Tuesday, 10 April 2012

Top tips for growing your business abroad by David Thornhill, MD of Simplicity

Top tips for growing your business abroad

by David Thornhill, MD of Simplicity

Working outside of the UK, depending on where you land of course, certainly has some tempting potential benefits – sun, sea and sand, apart from the pay packet. According to a survey by Experis, almost half of IT and finance professionals in the UK have seriously considered moving abroad to work and it will have crossed the mind of many a Brit in the dark days of an early morning Winter trip to work. But is it a case of the ‘grass is greener on the other side’?  How different is working abroad to working at home in the UK?  Here are some top tips to consider before you take the plunge whether as a business owner seeking to expand outside the UK or as an employee wanting to experience life beyond our shores.

Do your homework

We support UK based recruitment agencies that place perms and contractors into Europe and the Middle East, and agencies based in Spain and Belgium who place in the UK as well as throughout the rest of Europe.  As a result we’re familiar with how employment law, commercial trading law and debt assignment law can vary – the latter, in particular, is not recognised in parts of the Middle East, so it’s imperative to do your homework before you look to grow your business abroad.

Speak to as many people as possible – both in your industry and from outside – who have successfully grown their business abroad to check out what problems they faced and also sweep the internet for advice, which will also help you to keep up-to-date with any new pieces of legislation.

Learn the lingo

If you don’t know your bonjour from your auf wiedersehen, then you’re in trouble! Whilst the majority of countries can speak basic English (at the very least!), it’s vital, in the first instance, to try and learn the local language and break the barrier, as a simple mistake could land you in hot water; it will also help with better communication with your staff, customers and suppliers. It is well known that people are much better disposed to do business with someone who genuinely tries to communicate in their language rather than blurt out in English like a Colonel Blimp.  Alternatively, you could consider hiring a multi-lingual member of staff, who can help with translations.  In addition, each country has their own way of doing business, so understanding their culture is equally as important as learning the lingo.

Red + tape = a big problem if you don’t prepare!

Without question there will be plenty of red tape and government regulations to get through if you work abroad; it’s imperative therefore to hire a good lawyer who can help go through this with you and has experience of working in that particular country and with their legal system.  Most of the barriers in Europe will be similar to those found in the UK, but there will be domestic legislation that you will need to be aware of and adhere to.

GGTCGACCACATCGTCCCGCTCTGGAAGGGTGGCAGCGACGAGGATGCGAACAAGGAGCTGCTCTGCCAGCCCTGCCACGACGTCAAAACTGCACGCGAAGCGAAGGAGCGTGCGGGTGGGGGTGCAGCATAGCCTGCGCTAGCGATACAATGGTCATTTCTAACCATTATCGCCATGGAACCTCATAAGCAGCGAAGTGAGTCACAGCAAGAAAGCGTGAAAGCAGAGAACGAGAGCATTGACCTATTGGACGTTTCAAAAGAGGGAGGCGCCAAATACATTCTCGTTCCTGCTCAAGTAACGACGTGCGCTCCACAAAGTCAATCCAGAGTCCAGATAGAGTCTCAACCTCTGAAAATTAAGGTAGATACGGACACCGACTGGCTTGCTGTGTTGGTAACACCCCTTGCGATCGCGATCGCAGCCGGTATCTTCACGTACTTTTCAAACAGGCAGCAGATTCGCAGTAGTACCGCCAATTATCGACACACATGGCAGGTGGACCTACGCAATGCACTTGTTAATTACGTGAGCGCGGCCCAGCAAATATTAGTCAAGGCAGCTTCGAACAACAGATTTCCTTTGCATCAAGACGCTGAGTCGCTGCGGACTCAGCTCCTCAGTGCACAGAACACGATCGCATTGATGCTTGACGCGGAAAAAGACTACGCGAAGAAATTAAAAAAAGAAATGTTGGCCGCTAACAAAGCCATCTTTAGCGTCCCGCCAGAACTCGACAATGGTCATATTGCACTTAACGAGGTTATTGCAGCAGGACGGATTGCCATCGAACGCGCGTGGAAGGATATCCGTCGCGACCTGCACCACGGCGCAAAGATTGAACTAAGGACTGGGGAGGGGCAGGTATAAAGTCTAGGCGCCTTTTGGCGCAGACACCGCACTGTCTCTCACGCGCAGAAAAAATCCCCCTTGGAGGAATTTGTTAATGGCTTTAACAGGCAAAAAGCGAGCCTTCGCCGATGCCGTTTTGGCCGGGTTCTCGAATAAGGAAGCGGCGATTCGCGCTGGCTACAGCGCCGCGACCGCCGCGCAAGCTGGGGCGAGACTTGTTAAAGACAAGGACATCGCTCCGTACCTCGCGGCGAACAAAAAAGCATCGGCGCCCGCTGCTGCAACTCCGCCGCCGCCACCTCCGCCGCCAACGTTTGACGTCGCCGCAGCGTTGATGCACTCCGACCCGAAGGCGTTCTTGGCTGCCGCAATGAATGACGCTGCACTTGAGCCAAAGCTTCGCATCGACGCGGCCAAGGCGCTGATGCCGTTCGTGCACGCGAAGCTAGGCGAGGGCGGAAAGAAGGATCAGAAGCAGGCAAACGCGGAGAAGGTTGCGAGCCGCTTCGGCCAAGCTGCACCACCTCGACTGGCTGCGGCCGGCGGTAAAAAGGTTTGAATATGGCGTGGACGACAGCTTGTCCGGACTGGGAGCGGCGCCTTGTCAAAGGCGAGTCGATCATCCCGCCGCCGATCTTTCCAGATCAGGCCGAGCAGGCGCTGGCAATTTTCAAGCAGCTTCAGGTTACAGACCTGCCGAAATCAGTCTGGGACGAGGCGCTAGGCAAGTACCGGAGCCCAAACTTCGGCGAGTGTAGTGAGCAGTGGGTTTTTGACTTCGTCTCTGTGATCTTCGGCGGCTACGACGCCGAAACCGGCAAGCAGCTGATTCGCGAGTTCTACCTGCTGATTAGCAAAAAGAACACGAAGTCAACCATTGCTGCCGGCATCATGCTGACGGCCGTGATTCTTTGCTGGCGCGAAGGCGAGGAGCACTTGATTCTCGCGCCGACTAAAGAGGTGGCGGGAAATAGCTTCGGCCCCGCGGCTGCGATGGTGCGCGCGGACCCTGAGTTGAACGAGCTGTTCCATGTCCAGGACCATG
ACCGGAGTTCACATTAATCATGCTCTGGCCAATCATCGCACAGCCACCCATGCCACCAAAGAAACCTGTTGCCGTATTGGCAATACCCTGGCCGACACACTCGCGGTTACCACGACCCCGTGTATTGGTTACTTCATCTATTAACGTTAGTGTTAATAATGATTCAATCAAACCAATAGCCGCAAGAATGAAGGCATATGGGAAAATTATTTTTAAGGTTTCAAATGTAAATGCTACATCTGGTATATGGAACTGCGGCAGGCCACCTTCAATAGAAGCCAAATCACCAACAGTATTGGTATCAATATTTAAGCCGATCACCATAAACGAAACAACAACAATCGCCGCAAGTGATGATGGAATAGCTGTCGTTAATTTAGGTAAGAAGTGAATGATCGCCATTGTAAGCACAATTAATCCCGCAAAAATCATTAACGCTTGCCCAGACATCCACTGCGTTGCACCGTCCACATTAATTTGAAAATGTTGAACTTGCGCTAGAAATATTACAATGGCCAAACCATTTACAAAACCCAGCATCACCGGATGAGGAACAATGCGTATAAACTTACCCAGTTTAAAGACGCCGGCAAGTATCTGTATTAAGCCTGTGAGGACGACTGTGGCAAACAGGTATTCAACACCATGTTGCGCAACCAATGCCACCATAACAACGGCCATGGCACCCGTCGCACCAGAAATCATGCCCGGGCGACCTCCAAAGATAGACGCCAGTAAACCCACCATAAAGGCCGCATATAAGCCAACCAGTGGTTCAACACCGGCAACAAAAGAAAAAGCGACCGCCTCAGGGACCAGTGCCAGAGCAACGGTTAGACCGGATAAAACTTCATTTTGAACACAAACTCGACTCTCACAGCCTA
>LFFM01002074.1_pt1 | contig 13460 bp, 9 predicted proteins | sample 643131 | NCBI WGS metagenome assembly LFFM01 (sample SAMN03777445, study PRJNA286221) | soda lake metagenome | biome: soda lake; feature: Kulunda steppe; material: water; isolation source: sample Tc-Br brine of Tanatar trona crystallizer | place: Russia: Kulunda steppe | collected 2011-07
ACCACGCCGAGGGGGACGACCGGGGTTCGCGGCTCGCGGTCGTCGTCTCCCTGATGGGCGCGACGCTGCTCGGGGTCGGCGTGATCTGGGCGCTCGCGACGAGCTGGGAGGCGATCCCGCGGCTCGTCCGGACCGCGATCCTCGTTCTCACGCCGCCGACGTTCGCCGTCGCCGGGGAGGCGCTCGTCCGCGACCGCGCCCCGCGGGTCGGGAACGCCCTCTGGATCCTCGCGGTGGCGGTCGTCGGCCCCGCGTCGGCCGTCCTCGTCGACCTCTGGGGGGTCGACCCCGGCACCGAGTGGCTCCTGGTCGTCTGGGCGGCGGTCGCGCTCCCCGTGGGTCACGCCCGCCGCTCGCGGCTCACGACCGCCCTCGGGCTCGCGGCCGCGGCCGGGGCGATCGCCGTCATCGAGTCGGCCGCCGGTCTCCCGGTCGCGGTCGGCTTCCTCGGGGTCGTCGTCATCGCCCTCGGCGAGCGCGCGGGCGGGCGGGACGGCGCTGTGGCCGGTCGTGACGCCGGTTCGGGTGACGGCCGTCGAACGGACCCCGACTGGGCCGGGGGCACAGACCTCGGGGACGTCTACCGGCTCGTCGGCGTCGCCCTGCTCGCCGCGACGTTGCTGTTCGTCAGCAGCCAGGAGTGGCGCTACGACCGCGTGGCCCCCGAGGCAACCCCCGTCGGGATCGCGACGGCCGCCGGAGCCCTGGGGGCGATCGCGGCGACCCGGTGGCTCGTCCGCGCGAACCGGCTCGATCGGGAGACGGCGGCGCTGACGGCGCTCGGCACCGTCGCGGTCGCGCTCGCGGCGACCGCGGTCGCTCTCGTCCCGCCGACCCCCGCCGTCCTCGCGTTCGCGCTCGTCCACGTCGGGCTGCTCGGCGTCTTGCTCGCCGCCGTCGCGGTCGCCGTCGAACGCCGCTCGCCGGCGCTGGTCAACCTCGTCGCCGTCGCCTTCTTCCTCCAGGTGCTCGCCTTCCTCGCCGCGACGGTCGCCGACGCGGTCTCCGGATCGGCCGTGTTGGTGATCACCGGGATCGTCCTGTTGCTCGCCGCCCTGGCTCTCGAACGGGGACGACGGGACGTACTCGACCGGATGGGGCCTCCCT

It’s important to be aware that your tax position will change and is dependent on how long you spend in the UK; this is something the Inland Revenue can check for you.

Obtaining your work permit or visa will take the most time to arrange, and varies from each country, so make sure you leave enough time to get this sorted before you start work.

Fix your finances

You will need to assess your finances before taking the plunge and moving anything to your new country of residence.  Ask your UK bank to provide a list of bank recommendations and a letter of introduction.  If you are paid in the local currency, then stick with a local bank; otherwise you can accept payments if you keep your UK bank account. Also check your pension contributions (if any) and health insurance requirements (usually covered by the employer). If you are planning for a long term assignment and transfer your family, you will need to check out schools, accommodation and regular flights home (in some cases employers will foot the bill, but it depends on your package).

Find someone who knows their numbers

Hiring an accountant who has experience of working in that country will be money well spent, as they will be able to explain the tax system for you and flag any barriers that could prevent you from working in that country or losing some of your profits.  They can also advise about the level of tax you will have to pay, as some countries pay low rates of income and corporation tax combined with higher tax rates, which means you will pay more throughout the year each time you make a payment, rather than pay one lump sum.

Find out how you will get paid

Whether it’s Sterling or Euros, you need to know which currency your hard earned work will be paid in, as it could mean you take home less money or a lower salary than expected.  Don’t be left with a nasty surprise when you receive your first pay-slip or invoice!

Say goodbye to huge phone bills

Technology has come on so much during the past few years, so with VoIP (voice over internet protocol) systems like Skype – a phone line over the internet – you needn’t worry about huge phone bills if you’re calling back to the UK or elsewhere in the world, as you simply pay for the internet connection.

One more thing…

Finally, and perhaps most importantly, relax!  Enjoy the experience of working abroad and make sure you take full advantage of different cultures, languages and people! As the world gets smaller, don’t miss out on your chance to get to see more of it…but at a price that you can afford.

For more information visit our website www.simplicityinbusiness.com and please feel free to contact us for a no obligation consultation on 01594546585 or sales@simplicityinbusiness.com.

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